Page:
Working for A Fresh Start
Working for A Fresh Start
Easter morning! The sunrise brings the promise of a new day. We gather to share our faith and lift our voices in song. We believe that better things are yet to come. Although we often fall short, we seek to reset our behaviors, thoughts, and actions to align with the example and leadership provided by Jesus. We celebrate the resurrection. Our joyfulness so profound, perhaps overwhelming, that we can easily forget that Easter is also a time for fresh starts.
We all reach times in our lives when we need a fresh start. We need to reset because things aren’t going the way we planned. Our marriage or relationship is troubled, the job isn’t fun anymore, finances are strained, or our health may be failing. We didn’t plan for these circumstances, but nonetheless, they’re here. We pray for deliverance, but it seems our prayers go unanswered. It would be easy to become discouraged, but singer TobyMac (2015) reminds us “it ain’t over yet.”
Fresh starts aren’t easy; no change is. We sometimes fail to see the possibility of a fresh start because we fight the desire to give up the control. It isn’t that we don’t want to change. It’s that we can’t see the big picture. Let’s be honest, it’s difficult to change when we can’t see the whole picture. We want to know the ending before we start. Don’t you know people that want to know how the movies ends before they see it or that read the ending of the book first? Rev. Billy Graham taught us “that God sees the whole picture, while we see only a little part. God knows what He is doing, and He can be trusted to do what is right according to His perfect plan.”
God knew the resurrection wasn’t the end, it was our fresh start. The resurrection wasn’t reserved solely for Jesus, in fact the Bible contains 10 examples of resurrection (M. Fairchild, 2020). The difference is that Jesus made it possible for all of us to have “a fresh start.” But we can’t just claim a fresh start; we have to do the work of learning and doing things differently. We call this “growth.”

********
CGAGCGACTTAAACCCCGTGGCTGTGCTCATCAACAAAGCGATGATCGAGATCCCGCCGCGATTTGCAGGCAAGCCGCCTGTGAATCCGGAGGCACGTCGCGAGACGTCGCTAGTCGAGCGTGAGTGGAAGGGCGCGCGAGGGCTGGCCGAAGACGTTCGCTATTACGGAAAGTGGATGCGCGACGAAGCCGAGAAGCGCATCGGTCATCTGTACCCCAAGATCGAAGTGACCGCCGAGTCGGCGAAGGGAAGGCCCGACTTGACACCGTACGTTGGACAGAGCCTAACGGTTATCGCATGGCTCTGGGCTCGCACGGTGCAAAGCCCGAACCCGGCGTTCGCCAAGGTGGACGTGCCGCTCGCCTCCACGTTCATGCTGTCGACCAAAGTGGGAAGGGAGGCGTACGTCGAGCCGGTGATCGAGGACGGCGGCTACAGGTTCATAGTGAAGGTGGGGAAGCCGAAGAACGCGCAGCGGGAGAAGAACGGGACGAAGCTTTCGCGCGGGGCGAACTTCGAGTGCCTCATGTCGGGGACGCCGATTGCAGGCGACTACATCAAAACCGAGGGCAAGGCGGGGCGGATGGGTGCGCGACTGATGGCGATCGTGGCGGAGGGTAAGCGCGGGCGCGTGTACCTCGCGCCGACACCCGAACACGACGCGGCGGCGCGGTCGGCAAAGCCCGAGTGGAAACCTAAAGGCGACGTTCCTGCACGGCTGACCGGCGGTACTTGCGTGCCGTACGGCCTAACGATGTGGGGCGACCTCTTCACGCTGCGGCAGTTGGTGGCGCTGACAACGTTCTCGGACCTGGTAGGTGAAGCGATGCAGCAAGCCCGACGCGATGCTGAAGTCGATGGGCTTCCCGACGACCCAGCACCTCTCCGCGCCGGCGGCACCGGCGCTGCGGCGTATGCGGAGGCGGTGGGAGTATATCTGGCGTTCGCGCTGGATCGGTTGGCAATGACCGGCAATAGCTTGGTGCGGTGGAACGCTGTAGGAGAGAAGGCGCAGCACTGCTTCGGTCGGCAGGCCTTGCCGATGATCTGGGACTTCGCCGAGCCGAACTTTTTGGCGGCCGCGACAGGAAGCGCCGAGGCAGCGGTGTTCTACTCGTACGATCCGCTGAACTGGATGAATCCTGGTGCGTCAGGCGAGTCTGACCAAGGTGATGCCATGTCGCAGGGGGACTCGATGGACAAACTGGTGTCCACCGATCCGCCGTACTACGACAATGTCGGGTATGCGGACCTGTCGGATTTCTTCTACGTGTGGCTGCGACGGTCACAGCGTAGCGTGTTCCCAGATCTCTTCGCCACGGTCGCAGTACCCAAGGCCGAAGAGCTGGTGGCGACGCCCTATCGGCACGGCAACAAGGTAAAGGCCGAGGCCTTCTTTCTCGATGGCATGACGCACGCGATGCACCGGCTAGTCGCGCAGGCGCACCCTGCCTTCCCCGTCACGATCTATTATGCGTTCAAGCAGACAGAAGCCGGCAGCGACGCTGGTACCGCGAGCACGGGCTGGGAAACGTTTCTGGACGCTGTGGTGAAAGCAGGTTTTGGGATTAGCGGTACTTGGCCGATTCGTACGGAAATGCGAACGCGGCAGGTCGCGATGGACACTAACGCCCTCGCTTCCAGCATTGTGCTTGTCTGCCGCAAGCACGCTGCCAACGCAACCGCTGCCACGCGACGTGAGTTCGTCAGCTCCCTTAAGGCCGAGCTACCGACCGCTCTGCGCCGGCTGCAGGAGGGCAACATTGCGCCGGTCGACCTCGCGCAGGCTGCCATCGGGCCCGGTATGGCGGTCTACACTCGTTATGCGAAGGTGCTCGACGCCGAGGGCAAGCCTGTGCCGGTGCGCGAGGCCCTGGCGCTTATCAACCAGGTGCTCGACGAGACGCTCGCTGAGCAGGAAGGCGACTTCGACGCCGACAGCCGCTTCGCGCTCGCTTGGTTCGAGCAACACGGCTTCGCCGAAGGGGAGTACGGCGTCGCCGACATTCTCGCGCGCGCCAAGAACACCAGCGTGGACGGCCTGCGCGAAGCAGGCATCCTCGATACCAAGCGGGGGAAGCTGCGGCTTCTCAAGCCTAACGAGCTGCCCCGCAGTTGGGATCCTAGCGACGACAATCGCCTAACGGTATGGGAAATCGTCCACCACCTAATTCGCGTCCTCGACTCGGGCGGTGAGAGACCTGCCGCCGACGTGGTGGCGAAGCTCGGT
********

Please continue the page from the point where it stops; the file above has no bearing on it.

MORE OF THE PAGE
Our growth begins with at least two realizations. The first is change won’t happen if we continue to do the same things. Using the same strategies, techniques and behaviors will usually yield the same results. The second, and more important, realization is that our plans are not necessarily the plans that God has for us. We might not always get it, but His plans are always for our good (Jeremiah 29:11, TLB). Martin Luther King, Jr. said:
“Take the first step in faith. You don’t have to see the whole staircase, just take the first step.”
A fresh start begins with relying on God. It demands faith and requires that we take the first step. Have you ever heard someone say something like “I turned it over to God”? It’s not that easy, we can’t abdicate our responsibility. God requires that we do the work. If you want to quit smoking, you must put down the cigarette before God will provide the strength to keep you from picking it up again. We must handle the things we can, He will handle the things we can’t.
Change doesn’t happen by chance; it’s an intentional act. Change requires a structure that helps build and enhance our relationship with God, and others, by showing others that we believe in them. Max Lucado in, Begin again: Your Hope and Renewal Start Today (2020), presents a structure for starting fresh in our relationship with God, or any other person for the matter. Starting fresh requires that we:
1.Show up. Have you ever gone somewhere you really didn’t want to be? Chances are good you didn’t enjoy yourself; chances are also pretty good that others didn’t enjoy you being there either. Showing up isn’t just about being physically present; it is about being actively engaged and doing the work. We show up by studying the Bible, attending church to praise and worship, serving others and of course praying. When we do these things consistently, we can, as Jesus said, “begin to Love God with all our passion and prayer and intelligence and energy (Mark 12:30-31, MSG).”
2.Listen up. Listening is more than hearing. Active listening involves communicating our care and concern for others and what they have to say. Active listening is a communication skill that requires practice; fortunately courses, books and articles are readily available online (provided in the challenge below).
3.Speak up. Choose your words wisely; they can either heal or hurt. Ephesians 4:29 (NCV) tells us: “When you talk, do not say harmful things, but say what people need—words that will help others become stronger. Then what you say will do good to those who listen to you.”
Challenge: Remember that a fresh start requires doing the work. Read Active Listening: Why It Matters and 8 Tips for Success, afterwards watch Moses and the Burning Bush (The Ten Commandments, 1956); video clips are available on YouTube. How many of the steps can you identify in the movie scene? Drop me a line and let me know what they are.
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